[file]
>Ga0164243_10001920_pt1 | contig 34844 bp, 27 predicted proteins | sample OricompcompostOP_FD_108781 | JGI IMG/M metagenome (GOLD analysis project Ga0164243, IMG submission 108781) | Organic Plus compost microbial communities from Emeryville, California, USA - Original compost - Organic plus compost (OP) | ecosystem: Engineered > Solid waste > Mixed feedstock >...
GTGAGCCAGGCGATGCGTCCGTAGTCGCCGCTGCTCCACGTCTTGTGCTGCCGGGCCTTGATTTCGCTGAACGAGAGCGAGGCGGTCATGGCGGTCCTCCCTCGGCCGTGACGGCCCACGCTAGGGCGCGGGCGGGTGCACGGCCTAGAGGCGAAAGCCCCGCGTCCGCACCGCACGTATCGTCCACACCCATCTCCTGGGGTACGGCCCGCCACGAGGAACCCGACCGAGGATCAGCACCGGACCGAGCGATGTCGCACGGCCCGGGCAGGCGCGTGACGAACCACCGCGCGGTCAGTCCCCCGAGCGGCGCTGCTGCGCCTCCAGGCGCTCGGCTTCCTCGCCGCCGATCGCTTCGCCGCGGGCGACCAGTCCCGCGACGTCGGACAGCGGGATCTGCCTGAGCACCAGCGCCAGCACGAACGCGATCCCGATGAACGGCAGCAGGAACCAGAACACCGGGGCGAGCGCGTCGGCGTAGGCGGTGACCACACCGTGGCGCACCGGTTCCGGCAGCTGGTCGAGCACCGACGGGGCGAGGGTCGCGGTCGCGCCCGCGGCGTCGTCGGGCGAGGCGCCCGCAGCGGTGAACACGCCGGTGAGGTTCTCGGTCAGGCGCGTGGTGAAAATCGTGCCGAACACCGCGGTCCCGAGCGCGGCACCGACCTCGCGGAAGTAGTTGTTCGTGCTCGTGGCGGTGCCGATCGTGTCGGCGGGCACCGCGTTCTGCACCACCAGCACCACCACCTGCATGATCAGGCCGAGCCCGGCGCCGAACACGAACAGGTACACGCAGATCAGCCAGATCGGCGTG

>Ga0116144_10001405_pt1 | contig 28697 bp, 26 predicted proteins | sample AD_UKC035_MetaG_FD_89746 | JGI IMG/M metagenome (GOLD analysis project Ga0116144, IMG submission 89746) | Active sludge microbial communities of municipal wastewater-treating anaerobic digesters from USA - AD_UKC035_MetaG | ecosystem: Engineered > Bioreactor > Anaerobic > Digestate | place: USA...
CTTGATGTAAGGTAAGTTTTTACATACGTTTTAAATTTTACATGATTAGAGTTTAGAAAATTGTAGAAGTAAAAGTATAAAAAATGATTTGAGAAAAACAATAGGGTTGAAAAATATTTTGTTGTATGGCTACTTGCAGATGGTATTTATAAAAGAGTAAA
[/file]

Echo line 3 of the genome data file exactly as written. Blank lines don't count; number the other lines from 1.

>Ga0116144_10001405_pt1 | contig 28697 bp, 26 predicted proteins | sample AD_UKC035_MetaG_FD_89746 | JGI IMG/M metagenome (GOLD analysis project Ga0116144, IMG submission 89746) | Active sludge microbial communities of municipal wastewater-treating anaerobic digesters from USA - AD_UKC035_MetaG | ecosystem: Engineered > Bioreactor > Anaerobic > Digestate | place: USA...